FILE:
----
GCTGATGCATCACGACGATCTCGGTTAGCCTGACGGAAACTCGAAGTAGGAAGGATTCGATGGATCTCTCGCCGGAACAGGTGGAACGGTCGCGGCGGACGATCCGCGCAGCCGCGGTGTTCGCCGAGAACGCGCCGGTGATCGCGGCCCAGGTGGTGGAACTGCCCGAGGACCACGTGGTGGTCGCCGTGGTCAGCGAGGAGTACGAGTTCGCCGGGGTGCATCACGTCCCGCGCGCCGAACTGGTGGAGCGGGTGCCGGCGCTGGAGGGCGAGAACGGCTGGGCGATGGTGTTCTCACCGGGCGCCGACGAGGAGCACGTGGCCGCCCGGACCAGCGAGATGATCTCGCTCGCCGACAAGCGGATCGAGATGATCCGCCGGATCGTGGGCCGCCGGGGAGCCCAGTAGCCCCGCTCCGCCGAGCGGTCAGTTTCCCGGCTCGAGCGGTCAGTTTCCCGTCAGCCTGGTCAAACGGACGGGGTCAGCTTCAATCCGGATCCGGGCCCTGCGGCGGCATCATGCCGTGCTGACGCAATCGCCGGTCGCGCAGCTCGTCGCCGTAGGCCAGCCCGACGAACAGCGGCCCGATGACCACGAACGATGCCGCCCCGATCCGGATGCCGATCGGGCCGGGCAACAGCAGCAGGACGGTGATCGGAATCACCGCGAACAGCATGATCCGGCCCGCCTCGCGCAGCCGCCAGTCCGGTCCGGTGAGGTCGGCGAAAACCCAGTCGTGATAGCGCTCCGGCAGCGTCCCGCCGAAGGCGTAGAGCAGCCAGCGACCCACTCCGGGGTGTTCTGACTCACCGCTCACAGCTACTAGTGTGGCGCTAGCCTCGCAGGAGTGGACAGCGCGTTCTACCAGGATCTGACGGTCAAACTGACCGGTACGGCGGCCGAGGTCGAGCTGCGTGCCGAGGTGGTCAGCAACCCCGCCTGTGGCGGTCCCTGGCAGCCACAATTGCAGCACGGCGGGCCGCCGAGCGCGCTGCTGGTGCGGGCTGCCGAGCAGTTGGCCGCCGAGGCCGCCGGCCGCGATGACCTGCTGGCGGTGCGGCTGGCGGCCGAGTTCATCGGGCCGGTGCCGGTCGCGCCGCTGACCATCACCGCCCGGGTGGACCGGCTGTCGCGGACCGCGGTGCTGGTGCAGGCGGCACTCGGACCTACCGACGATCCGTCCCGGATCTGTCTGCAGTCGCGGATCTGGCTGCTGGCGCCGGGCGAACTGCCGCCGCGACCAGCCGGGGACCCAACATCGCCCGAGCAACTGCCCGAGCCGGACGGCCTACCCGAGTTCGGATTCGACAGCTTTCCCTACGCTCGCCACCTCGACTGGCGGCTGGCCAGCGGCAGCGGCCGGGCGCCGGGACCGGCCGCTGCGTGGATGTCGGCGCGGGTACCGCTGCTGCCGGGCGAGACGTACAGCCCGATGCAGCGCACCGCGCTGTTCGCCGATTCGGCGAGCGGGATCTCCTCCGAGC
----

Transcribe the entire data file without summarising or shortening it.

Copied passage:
GCTGATGCATCACGACGATCTCGGTTAGCCTGACGGAAACTCGAAGTAGGAAGGATTCGATGGATCTCTCGCCGGAACAGGTGGAACGGTCGCGGCGGACGATCCGCGCAGCCGCGGTGTTCGCCGAGAACGCGCCGGTGATCGCGGCCCAGGTGGTGGAACTGCCCGAGGACCACGTGGTGGTCGCCGTGGTCAGCGAGGAGTACGAGTTCGCCGGGGTGCATCACGTCCCGCGCGCCGAACTGGTGGAGCGGGTGCCGGCGCTGGAGGGCGAGAACGGCTGGGCGATGGTGTTCTCACCGGGCGCCGACGAGGAGCACGTGGCCGCCCGGACCAGCGAGATGATCTCGCTCGCCGACAAGCGGATCGAGATGATCCGCCGGATCGTGGGCCGCCGGGGAGCCCAGTAGCCCCGCTCCGCCGAGCGGTCAGTTTCCCGGCTCGAGCGGTCAGTTTCCCGTCAGCCTGGTCAAACGGACGGGGTCAGCTTCAATCCGGATCCGGGCCCTGCGGCGGCATCATGCCGTGCTGACGCAATCGCCGGTCGCGCAGCTCGTCGCCGTAGGCCAGCCCGACGAACAGCGGCCCGATGACCACGAACGATGCCGCCCCGATCCGGATGCCGATCGGGCCGGGCAACAGCAGCAGGACGGTGATCGGAATCACCGCGAACAGCATGATCCGGCCCGCCTCGCGCAGCCGCCAGTCCGGTCCGGTGAGGTCGGCGAAAACCCAGTCGTGATAGCGCTCCGGCAGCGTCCCGCCGAAGGCGTAGAGCAGCCAGCGACCCACTCCGGGGTGTTCTGACTCACCGCTCACAGCTACTAGTGTGGCGCTAGCCTCGCAGGAGTGGACAGCGCGTTCTACCAGGATCTGACGGTCAAACTGACCGGTACGGCGGCCGAGGTCGAGCTGCGTGCCGAGGTGGTCAGCAACCCCGCCTGTGGCGGTCCCTGGCAGCCACAATTGCAGCACGGCGGGCCGCCGAGCGCGCTGCTGGTGCGGGCTGCCGAGCAGTTGGCCGCCGAGGCCGCCGGCCGCGATGACCTGCTGGCGGTGCGGCTGGCGGCCGAGTTCATCGGGCCGGTGCCGGTCGCGCCGCTGACCATCACCGCCCGGGTGGACCGGCTGTCGCGGACCGCGGTGCTGGTGCAGGCGGCACTCGGACCTACCGACGATCCGTCCCGGATCTGTCTGCAGTCGCGGATCTGGCTGCTGGCGCCGGGCGAACTGCCGCCGCGACCAGCCGGGGACCCAACATCGCCCGAGCAACTGCCCGAGCCGGACGGCCTACCCGAGTTCGGATTCGACAGCTTTCCCTACGCTCGCCACCTCGACTGGCGGCTGGCCAGCGGCAGCGGCCGGGCGCCGGGACCGGCCGCTGCGTGGATGTCGGCGCGGGTACCGCTGCTGCCGGGCGAGACGTACAGCCCGATGCAGCGCACCGCGCTGTTCGCCGATTCGGCGAGCGGGATCTCCTCCGAGC